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May 2017 Criminal Law Round-up

News

A review of Legal Aid Ontario was released this month, showing that the deficit will require more cuts to legal services to low income people in Ontario. This editorial from the Toronto Star hits the nail on the head, arguing that despite the uncertainty of need and difficulty securing funding, low income people should not be left to fend for themselves.

While our federal government is slated to tackle mandatory minimum sentences, a change that is long overdue, according to advocate Eric Gottardi,the U.S attorney General, Jeff Sessions is planning to up their use. In a move that would move away from Obama's criminal justice reform and return to a law and order mentality. (If you want to remind yourself of how a tough on crime regime can harm people, particularly racialized communities, you can read my post on the movie 13th.)

Of course, many communities in the States are pushing back on these policies. One inspiring story of resistance came on Mother's Day, where local racial justice organizations worked to have mothers released on bail in a program called Mama's Bail Out Day

Back in Canada, the podcast Canadaland had a fascinating episode called "How Your Rap Lyrics Can Land You In Prison' about the use of rap lyrics in Canadian trials. The panel of guests looked at the 2015 case of R v. Campbell, where the trial judge had to consider the evidence of a rap video released by the accused, and whether the lyrics amounted to a confession. You can read an in-depth analysis of the case by University of Windsor prof David Tanovich.

Cases

In Quebec (Criminal and Penal Prosecutions) v. Jodoin, the Supreme Court of Canada ruled that a defence lawyer who delayed a trial was required to pay costs. The Court explained that the threshold in criminal proceedings for costs is high, but found, by a narrow margin, that the conduct of the defence lawyer in bringing a number of recusal motions was serious enough to warrant him being punished for his behaviour. Defence lawyer Frank Addario commented that the case could have a chilling effect on defence laywers, who have an ethical obligation to vigorously defend their clients.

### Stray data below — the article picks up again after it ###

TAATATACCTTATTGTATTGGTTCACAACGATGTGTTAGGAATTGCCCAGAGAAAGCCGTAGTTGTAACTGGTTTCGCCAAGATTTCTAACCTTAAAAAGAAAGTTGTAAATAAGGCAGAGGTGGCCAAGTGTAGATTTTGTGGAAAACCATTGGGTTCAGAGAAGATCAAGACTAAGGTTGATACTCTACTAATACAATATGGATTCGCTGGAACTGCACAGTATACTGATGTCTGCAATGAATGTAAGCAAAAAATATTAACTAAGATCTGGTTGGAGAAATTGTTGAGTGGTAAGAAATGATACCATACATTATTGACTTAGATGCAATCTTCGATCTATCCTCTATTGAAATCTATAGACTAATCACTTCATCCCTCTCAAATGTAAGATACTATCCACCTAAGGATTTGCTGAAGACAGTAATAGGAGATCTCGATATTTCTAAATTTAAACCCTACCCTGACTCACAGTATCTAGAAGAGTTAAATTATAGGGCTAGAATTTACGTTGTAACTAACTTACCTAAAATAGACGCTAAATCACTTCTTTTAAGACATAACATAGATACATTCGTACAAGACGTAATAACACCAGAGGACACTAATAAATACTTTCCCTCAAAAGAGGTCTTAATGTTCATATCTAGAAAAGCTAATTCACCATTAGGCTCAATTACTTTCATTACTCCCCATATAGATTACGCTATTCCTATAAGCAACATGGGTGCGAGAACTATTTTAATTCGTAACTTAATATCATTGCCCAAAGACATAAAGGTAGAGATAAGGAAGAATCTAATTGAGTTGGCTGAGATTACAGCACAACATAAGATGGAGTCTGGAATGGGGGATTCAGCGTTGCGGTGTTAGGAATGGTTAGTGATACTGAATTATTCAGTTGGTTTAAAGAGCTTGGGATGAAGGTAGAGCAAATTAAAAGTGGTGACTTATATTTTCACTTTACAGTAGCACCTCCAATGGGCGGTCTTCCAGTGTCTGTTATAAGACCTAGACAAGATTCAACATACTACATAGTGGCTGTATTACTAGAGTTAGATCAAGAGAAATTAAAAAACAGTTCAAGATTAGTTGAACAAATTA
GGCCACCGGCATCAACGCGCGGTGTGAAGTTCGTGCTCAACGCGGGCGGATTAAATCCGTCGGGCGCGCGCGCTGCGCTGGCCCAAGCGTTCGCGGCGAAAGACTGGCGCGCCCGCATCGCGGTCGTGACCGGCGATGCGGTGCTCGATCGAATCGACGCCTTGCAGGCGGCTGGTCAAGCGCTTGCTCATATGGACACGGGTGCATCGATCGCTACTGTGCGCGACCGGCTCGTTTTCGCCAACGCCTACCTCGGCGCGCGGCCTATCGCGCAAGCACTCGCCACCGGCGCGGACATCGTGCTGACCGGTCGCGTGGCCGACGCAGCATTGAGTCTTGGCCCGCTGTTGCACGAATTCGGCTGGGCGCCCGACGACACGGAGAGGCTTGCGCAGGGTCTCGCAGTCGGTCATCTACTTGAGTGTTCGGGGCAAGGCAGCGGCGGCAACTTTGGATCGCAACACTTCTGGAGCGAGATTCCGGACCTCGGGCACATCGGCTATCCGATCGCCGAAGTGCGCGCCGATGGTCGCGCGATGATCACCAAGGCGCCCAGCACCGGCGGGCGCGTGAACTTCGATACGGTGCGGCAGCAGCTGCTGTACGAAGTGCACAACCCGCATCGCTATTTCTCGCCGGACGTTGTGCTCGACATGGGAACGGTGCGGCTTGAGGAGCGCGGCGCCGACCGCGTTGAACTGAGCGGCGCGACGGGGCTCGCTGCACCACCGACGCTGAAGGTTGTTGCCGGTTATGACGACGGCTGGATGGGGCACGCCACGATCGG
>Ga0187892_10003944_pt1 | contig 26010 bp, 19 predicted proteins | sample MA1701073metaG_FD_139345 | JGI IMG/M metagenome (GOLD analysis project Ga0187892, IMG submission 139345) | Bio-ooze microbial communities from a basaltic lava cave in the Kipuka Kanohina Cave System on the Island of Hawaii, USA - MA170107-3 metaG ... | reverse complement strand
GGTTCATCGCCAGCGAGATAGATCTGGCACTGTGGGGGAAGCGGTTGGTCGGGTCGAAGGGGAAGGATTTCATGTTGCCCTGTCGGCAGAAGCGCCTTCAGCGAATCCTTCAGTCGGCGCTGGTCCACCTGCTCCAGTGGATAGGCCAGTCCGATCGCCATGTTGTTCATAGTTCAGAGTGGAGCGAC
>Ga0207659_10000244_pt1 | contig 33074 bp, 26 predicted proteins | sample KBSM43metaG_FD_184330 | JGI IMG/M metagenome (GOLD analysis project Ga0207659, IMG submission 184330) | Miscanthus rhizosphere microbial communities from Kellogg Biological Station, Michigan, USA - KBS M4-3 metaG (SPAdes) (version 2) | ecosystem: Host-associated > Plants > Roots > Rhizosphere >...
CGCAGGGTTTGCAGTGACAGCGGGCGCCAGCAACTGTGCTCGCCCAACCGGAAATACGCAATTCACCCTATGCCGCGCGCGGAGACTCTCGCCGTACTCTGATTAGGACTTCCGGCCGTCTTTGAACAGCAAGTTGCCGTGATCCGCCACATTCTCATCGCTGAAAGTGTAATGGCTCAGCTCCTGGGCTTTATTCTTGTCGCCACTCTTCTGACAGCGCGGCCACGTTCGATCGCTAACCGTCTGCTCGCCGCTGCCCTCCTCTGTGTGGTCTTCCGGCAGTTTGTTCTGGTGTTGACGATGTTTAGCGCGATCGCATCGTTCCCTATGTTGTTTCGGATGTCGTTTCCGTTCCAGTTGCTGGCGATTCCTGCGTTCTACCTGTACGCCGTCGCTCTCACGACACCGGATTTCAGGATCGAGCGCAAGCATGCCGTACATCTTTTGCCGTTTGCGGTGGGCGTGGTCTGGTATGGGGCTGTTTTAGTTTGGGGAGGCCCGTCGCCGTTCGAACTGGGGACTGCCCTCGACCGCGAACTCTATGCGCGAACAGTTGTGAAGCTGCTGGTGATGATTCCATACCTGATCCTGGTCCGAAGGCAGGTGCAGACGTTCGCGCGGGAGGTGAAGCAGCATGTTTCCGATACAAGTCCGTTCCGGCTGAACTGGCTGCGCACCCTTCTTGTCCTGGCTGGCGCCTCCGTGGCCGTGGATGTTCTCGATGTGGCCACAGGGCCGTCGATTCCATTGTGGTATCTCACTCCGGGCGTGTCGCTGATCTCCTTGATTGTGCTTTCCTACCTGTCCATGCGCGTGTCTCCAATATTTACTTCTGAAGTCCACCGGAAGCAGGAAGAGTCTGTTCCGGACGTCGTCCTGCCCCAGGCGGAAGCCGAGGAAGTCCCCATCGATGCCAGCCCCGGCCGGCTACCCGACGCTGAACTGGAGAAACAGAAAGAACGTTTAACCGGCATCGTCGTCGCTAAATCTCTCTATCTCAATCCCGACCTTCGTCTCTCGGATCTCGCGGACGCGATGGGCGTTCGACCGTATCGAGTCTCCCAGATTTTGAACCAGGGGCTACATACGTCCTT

After many months and days of court time, Anita Krajnc of the famed Toronto 'Pig trial' was acquitted of the charge of mischief for feeding water to pigs who were on their way to slaughter. The judge found that Kranjnc had not interfered with the owner's lawful use of the pigs, who went to slaughter in any events. The case, which was well attended and publicized by animal rights activists, has also raised questions as to the appropriate use of Crown resources and court time in this era of trial delays. 

The Alberta Cout of Appeal struck down that province's regulations of driver's licence suspension pursuant to impaired driving charges. In Sahaluk v. Alberta  Currently, people who are accused of impaired driving lose their licence until their matter is finished, leaving some to be without a licence until their trial is concluded, even if they are ultimately found not guilty. The province has a year to revise its legislation. (In Ontario, there is a 90 day administrative licence suspension, and then a person can resume driving until they are convicted of the offence and a driving prohibition is imposed.

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